16/17 – Had won over at least 3m previously
15/17 – Ran less than 50 days ago
15/17 – Officially rated 137 or higher
14/17 – Won by a horse aged 9 or older
10/17 – Winners from the top 8 in the betting
10/17 – Finished in the top 3 last time out
9/17 – Won by horses aged in double-figures
8/17 – Experienced the National fences before
7/17 – Carried 11-0 or more in weight
7/17 – Won by an Irish-trained horse
5/17 – Won by a horse aged 10 years-old
5/17 – Won their last race
4/17 – Winning favourites (2 joint)
3/17 – Won by the Gordon Elliott yard
2/17 – Won by the McCain yard
2/17 – Ridden by Davy Russell
Bookmaker Sign Up Offers
Here is a list of the major UK Bookmaker Sign Up Offers for Grand National Bets:
Beginner’s Grand National Betting Guide
What does the handicap mean?
Each horse running in the Grand National is allotted a weight. The intention is to equalising the chance of every runner and in theory all 40 horses should pass the winning post together – however, as we all know this is never going to happen!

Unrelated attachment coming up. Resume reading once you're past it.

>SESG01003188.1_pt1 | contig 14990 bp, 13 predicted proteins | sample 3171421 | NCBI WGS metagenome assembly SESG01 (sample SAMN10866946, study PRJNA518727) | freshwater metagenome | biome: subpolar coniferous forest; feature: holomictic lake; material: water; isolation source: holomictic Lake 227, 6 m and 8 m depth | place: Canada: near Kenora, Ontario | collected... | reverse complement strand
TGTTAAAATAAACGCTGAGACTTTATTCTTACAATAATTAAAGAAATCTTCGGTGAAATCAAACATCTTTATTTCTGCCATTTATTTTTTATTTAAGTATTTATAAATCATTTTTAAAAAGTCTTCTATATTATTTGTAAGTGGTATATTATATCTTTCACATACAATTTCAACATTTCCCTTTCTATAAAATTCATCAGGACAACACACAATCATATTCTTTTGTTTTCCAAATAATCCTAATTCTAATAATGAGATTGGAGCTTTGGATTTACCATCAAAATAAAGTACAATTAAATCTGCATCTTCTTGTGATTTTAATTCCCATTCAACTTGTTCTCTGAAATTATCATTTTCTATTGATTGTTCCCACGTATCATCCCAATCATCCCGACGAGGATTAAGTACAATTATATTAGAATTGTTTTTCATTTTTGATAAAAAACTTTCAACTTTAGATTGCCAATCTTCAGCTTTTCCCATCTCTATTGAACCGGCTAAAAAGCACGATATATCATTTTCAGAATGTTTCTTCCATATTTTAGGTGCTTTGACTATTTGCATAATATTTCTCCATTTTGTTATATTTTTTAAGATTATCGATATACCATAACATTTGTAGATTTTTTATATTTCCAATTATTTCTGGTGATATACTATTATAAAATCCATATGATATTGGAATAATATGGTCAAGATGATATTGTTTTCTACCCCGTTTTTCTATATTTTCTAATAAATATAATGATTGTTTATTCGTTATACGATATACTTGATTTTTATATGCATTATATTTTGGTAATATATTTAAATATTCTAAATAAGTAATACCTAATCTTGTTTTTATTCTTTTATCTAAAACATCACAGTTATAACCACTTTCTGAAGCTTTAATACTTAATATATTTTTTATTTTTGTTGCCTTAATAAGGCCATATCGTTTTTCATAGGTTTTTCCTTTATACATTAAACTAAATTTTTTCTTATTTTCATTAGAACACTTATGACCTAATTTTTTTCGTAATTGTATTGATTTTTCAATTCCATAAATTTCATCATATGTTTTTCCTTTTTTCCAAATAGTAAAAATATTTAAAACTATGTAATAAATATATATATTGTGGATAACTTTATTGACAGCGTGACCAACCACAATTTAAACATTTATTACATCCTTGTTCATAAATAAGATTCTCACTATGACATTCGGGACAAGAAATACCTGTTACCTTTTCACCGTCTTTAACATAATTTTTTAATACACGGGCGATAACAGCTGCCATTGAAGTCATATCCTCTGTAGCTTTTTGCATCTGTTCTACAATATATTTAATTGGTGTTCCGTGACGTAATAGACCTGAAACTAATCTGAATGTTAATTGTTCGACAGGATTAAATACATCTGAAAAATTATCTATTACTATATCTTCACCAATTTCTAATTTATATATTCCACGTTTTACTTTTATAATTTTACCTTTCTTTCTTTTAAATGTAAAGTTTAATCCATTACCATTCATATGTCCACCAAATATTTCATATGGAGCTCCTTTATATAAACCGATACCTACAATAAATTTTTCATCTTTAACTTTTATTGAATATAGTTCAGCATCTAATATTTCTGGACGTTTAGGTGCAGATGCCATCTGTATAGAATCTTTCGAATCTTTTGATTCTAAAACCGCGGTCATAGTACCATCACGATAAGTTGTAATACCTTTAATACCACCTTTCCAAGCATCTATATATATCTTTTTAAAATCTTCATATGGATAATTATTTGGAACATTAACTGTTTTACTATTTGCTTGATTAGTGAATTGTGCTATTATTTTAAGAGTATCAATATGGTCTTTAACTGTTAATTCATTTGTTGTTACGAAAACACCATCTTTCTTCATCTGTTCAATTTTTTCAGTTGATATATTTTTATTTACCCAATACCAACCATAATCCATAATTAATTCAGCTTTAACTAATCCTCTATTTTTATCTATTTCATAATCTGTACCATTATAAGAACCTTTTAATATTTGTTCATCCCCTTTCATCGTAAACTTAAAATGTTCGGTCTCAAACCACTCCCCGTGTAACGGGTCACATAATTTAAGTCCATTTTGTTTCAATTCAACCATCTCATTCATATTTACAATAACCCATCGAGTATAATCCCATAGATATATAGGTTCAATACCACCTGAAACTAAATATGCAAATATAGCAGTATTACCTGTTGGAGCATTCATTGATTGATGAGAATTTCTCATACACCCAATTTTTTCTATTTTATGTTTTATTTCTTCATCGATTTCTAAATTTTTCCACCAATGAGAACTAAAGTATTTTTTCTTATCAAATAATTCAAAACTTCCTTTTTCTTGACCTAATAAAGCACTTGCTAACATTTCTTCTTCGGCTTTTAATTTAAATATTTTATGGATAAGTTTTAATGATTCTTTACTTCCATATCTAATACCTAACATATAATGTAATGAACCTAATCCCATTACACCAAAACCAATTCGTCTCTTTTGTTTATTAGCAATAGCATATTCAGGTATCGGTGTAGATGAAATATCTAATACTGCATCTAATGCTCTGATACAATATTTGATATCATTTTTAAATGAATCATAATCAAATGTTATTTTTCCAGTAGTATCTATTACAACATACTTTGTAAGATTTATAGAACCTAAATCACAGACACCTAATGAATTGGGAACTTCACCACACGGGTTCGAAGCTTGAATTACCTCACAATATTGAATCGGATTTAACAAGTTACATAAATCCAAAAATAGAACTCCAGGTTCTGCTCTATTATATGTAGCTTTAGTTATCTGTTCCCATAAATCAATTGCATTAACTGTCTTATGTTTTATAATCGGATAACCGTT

However, being a handicap race what this does do is give the chance for horses of all abilities to try and win the Grand National – with the better horses in the race being handicapped with a lot more weight. The better horses carry the most weight.
It’s not an exact science and the statistics used to point markedly to the fact that horses with higher weights struggled in the National. But 6 of the last 11 winners have all carried at least 11st. This suggests this stat may be in the process of being turned on its head.
In terms of handicap marks, the course had been modified on safety grounds so the handicap has been compressed. The most famous race of the jumps season has attracted better horses.
Does the horse’s age matter?
Two seven-year-olds ran in the 2011 Grand National, three in 2012, one in 2013, two in 2014 and 2 in 2015, while in 2019 we saw one 7 year-old run. However, no horse of that age (7) has won the race since 1940.
Eleven-year-olds have done okay in recent years – winning 3 of the last 8 running, while 8 year-old have won three of the last five. But with 15 of the last 29 Grand National winners aged 9 or 10 years-old then this age range stand out in recent years.
What is referred to by the going?
The condition of the turf, how wet or dry it is, varies from ‘heavy’ to ‘hard’. But usually, the going for the Grand National is either good or good to soft. Some horses have a preference for a certain type of ground, but the majority handle most types of going.